Work-related stress accounts for 40% of all work-related illnesses. This is fuelled by staff who are workaholics and research shows that 10% of staff fit into this category. But learning mindfulness strategies can really help to improve the mental health of employees with an overall increase in productivity at a very small cost to the business.
This post presents the findings of a UK study conducted in 2014 that investgated the impact of mindfulness training to reduce workplace stress in high performing individuals.
Work Can be Addictive
For some employees, work can become an addiction. They display the classic addiction symptoms of wanting to be seen as important, a tendency to conflict with others, they experience mood swings, have lower tolerance and display withdrawal symptoms. Work addiction can lead to serious detrimental health consequences including where people experience:
- Extreme anxiety about pain or fatigue,
- Chemical and behavioural addiction,
- Higher rates of work-related injury,
- Reduced productivity,
- Increased absenteeism and presenteeism,
- Unsafe driving,
- Burnout, and
- Work-family conflict.
Can Mindfulness Training Help?
Mindfulness is a form of meditation that 72% of UK-based general practitioners believe can improve mental health. Mindfulness is:
- Fundamentally concerned with becoming more aware of the present moment,
- Can (and should) be practiced during everyday activities and not just when seated in meditation,
- Is cultivated more easily by using a ‘meditative anchor’ (e.g. focusing on your breathing),
- Is a practice that requires deliberate effort, and
- Is concerned with observing both sensory and cognitive-affective processes.
Mindfulness can lead to a greater awareness of your own psychological issues and this helps to embed a greater awareness of the suffering of others. Greater levels of compassion and self-compassion are thought to lead to improvements in and interpersonal skills and the levels of tolerance and cooperation when dealing with colleagues as well as senior management.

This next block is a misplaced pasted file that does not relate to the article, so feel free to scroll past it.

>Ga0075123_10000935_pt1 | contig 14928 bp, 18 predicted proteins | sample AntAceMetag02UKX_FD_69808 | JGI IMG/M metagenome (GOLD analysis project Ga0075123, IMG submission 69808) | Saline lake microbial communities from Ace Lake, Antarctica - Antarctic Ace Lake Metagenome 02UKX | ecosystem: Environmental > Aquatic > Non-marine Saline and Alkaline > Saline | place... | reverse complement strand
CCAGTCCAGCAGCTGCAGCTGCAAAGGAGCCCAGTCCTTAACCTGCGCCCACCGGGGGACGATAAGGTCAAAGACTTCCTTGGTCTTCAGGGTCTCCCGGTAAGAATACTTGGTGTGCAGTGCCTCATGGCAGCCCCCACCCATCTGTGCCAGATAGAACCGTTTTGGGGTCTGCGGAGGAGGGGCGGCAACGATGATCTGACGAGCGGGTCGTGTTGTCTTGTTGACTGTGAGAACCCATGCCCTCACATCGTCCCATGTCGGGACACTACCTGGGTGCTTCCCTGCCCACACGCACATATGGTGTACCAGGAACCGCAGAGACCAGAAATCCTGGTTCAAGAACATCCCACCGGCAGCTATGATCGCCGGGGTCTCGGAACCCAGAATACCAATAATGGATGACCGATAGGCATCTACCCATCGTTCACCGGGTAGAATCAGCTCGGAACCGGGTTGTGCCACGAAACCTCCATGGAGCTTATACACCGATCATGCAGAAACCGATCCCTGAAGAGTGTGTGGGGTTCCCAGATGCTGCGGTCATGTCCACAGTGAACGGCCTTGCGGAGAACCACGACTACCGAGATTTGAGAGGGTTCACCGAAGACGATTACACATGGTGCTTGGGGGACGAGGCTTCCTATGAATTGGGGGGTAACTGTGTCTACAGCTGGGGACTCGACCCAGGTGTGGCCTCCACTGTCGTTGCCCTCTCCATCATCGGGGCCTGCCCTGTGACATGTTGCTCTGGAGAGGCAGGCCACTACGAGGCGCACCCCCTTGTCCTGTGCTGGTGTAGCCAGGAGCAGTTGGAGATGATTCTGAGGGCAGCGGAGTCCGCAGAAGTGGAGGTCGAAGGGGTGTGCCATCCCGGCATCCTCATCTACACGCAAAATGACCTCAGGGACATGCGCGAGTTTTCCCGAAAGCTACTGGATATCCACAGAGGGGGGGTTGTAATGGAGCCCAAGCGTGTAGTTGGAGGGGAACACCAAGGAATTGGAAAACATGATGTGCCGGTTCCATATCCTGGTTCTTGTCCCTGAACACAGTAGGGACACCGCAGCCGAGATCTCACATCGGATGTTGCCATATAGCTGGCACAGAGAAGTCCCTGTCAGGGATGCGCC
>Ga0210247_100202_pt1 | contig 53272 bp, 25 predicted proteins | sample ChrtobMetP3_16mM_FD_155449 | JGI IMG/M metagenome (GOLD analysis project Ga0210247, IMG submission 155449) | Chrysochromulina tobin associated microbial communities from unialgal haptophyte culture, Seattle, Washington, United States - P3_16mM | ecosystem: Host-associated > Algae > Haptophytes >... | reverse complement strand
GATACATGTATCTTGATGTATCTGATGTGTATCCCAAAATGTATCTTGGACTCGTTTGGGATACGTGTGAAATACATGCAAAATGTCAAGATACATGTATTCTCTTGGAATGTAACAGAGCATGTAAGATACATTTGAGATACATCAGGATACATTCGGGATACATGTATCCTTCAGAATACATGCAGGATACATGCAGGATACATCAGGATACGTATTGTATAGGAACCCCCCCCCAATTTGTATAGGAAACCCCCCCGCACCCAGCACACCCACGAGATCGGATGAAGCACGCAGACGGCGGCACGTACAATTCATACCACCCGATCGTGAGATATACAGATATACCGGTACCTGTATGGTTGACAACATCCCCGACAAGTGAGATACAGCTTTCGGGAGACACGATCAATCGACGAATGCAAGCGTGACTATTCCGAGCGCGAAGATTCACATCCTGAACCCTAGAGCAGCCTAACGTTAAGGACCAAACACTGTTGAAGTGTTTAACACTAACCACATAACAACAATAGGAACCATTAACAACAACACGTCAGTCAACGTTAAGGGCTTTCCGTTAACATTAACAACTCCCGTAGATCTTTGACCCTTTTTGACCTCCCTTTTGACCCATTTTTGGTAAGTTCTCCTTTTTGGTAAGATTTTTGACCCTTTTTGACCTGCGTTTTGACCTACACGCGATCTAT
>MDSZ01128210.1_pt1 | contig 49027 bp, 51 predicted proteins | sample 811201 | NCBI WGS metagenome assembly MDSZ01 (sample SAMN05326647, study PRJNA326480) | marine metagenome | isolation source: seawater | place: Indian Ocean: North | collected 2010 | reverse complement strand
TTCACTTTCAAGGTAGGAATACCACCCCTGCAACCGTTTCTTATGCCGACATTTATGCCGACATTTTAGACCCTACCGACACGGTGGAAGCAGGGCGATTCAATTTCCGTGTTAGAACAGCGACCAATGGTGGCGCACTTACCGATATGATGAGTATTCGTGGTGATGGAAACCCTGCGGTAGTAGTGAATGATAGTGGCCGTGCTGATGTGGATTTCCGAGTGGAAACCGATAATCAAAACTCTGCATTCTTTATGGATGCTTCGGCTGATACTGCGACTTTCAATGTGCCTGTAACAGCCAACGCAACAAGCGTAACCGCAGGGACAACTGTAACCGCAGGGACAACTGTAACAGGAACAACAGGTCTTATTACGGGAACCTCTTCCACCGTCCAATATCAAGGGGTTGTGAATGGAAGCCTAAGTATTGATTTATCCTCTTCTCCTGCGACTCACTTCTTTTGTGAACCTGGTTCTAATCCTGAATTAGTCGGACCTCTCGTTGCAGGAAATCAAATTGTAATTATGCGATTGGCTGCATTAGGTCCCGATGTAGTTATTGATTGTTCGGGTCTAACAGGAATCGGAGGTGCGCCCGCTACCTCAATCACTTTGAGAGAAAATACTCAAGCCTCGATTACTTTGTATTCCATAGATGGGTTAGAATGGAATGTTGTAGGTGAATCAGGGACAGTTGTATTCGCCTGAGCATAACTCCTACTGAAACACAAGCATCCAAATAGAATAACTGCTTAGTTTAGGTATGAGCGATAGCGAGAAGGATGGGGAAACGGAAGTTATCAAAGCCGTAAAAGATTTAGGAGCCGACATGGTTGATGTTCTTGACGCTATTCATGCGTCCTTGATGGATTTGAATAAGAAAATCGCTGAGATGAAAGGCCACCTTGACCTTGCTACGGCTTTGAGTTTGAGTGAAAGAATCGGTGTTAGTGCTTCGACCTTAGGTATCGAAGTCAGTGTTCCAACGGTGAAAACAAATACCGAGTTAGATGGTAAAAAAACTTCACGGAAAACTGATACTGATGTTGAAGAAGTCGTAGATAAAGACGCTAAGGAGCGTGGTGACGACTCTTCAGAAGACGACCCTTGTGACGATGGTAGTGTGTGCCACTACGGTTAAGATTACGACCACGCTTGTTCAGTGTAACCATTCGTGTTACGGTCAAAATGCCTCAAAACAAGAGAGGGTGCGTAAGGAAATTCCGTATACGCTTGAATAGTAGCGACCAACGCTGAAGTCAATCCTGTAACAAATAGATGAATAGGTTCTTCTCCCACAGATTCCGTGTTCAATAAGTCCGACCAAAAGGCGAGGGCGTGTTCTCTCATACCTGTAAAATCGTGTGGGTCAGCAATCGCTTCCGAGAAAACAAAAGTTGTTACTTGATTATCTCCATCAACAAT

Workaholism, is associated with avoidance strategies when trying to escape from negative feelings such as guilt, depression, and anxiety. Mental urges are a conscious or sub-conscious wish to modify mood and receive gratification. Mindfulness helps to instill an understanding that mental conditions are transient and generally not permanent. By understanding that mental urges come and go, compulsive responses are no longer a driver of behaviour.
Mindfulness training helps employees to focus attention on the tasks they are engaged in without becoming so immersed in their situational awareness where their thinking is compromised.
Why Include in Your Workplace Mental Health Programmes?
The key strengths of mindfulness training as part of work-related mental health interventions is that they are:
- Cost-effective (e.g. an eight-week group training programme for 16 employees, corresponds to just one instructor hour per employee),
- Not invasive to the organization (the practice does not necessitate changes to HRM infrastructure),
- Not invasive to the employee (i.e., there are few reports of adverse effects associated with the training),
- Acceptable to employees from diverse cultural, religious, and educational backgrounds,
- Functional as ‘on the job’ practices (i.e., it can be practiced whilst engaging in work tasks), and
- Potentially able to facilitate improvements in both work-related mental health and job performance.
The research, although somewhat limited, appears to support the effectiveness of mindfulness training as part of a workplace well-being programme. This training, along with other interactive and engaging training can improve productivity and reduced absenteeism and presenteeism. Where it appears to be the most useful is for high performance ‘workaholics’ who are at risk of burnout and declining mental health. To determine if your staff are experiencing declining mental health why not try a free trial Tap into Safety’s mental health solution?